A: I do most of my work in Marin and Tiburon in particular. But I love the energy and bustle of San Francisco and the variety of building styles and neighborhoods. To get out of the city and go to Marin, it feels like a working vacation. One of my favorite places I shot was actually in Richmond of all places. It was a place where the owner/seller is an artist and a guy who built his own kitchen in custom metalwork and woodwork.
Q: What’s the most rewarding part of the job?
A: One of my favorite photo shoots was a house in Richmond that the owner remodeled himself. He thought he’d be living there for a while, but then life changed his plans. The highlight of the house is the kitchen, which has a beautiful combination of materials and great design overall. The owner did the design and build himself as that was his profession. The craftsmanship is gorgeous and, of course, I wanted to give him my best effort in portraying his artistry. During the shoot, I showed him the kitchen photos on my camera’s view screen and he got very emotional. He had never seen his work photographed this way, and he was amazed somebody cared enough to do it right.
Experiences like that client in Richmond are my favorite part of the job, and I love getting to meet different people. There’s lots of Realtors, designers and others whom I have a mutually beneficial relationship with. I’m now friends with quite a few of my clients ,and we talk outside real estate. I appreciate how it goes outside the business aspect.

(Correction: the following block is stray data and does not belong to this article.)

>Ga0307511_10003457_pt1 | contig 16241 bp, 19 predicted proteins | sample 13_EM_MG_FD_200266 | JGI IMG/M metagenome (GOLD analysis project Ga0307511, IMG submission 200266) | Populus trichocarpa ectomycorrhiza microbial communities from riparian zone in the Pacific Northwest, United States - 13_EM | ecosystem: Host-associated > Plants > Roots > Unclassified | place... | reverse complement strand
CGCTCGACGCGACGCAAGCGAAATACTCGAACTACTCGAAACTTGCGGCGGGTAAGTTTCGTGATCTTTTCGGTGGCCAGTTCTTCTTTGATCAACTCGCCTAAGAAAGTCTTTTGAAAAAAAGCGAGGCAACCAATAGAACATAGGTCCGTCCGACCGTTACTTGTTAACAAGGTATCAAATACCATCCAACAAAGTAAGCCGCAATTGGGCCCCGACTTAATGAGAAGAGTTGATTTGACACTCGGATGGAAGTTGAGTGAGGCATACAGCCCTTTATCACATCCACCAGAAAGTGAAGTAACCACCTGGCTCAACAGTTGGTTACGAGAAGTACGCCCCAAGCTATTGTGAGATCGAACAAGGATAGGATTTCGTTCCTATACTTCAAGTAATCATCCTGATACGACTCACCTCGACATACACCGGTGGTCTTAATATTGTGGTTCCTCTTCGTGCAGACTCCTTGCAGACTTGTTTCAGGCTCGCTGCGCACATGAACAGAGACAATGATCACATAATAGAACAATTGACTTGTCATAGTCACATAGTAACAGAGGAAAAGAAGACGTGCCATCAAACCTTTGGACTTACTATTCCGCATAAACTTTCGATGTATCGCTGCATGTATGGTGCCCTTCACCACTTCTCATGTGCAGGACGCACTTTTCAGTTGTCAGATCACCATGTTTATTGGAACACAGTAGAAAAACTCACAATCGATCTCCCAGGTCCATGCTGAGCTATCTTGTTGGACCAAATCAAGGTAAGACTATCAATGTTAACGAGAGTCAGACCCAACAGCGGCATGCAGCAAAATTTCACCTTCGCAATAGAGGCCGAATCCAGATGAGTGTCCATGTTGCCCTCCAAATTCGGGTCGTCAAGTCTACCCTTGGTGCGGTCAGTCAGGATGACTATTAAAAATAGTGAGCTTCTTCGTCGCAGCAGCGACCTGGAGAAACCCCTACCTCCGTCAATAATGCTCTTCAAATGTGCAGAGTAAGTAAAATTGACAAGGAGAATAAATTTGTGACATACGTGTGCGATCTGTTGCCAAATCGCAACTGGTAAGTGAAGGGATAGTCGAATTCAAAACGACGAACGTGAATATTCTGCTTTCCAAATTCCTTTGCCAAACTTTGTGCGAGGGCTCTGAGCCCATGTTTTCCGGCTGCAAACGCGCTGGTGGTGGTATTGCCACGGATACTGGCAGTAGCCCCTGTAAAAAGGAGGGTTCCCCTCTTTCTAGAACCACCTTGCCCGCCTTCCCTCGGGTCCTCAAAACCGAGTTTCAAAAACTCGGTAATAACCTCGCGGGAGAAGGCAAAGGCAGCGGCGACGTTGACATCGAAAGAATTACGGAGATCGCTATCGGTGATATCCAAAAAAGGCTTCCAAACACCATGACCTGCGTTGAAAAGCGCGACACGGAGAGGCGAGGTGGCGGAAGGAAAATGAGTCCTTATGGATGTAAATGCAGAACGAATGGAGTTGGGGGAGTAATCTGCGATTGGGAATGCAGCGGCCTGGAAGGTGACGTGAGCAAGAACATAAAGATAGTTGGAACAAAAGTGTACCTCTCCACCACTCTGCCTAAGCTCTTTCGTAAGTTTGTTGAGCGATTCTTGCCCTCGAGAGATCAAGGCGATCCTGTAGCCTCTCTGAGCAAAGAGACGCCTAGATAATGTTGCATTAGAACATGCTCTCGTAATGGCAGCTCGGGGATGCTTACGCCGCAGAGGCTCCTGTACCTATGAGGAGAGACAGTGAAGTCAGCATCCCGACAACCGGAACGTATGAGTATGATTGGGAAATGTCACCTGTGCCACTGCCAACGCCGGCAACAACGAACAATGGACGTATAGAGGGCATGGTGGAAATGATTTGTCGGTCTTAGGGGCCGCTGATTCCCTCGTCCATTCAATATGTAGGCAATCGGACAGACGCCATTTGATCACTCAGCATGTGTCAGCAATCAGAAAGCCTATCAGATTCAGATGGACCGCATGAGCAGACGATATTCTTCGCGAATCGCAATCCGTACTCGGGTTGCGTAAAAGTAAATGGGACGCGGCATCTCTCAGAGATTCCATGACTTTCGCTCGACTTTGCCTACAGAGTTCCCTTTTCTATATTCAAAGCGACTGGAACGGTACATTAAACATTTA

Q: What’s the most important technological innovation in your line of work?
A: Digital photography. No doubt. If it was still necessary to use film and develop in a dark room first, I don’t know if I’d want to be doing photography. Editing software like Photoshop is a big help, but the digital photography is the most crucial innovation. It allows us to see photographs immediately. I can show them to my clients to make sure they like what they see and select photos for final editing. The immediate feedback is so important.
Q: What would you do if not photography?
A: People have suggested stand-up comedy or acting. My family members have a variety of artistic skills, and that has helped shape me. My mom and sisters are singers and musicians, one brother is a writer, and my father was a newscaster and photographer. All of them have been very supportive of my goals, and I’m so grateful to them.
Q: What’s next for you?
A: I’m trying to create my own imagery so I can do some gallery shows. I just returned from two months in Europe, where I visited nine countries. Besides immersing myself in different cultures, I went to broaden my work, to find beauty and celebrate it through photos. I mostly focused on depicting the architecture and charm of buildings and streets of Paris, London, Amsterdam, etc. I had some ideas about where I wanted to go, but there were several times I surprised myself by spending an hour photographing just a street corner, hidden alley or modest building. I guess you could say I’m looking to get out more to sharpen my creative vision and find new ways to contribute.
Rob J. Photos: (415) 340-1111, www.robjphotos.com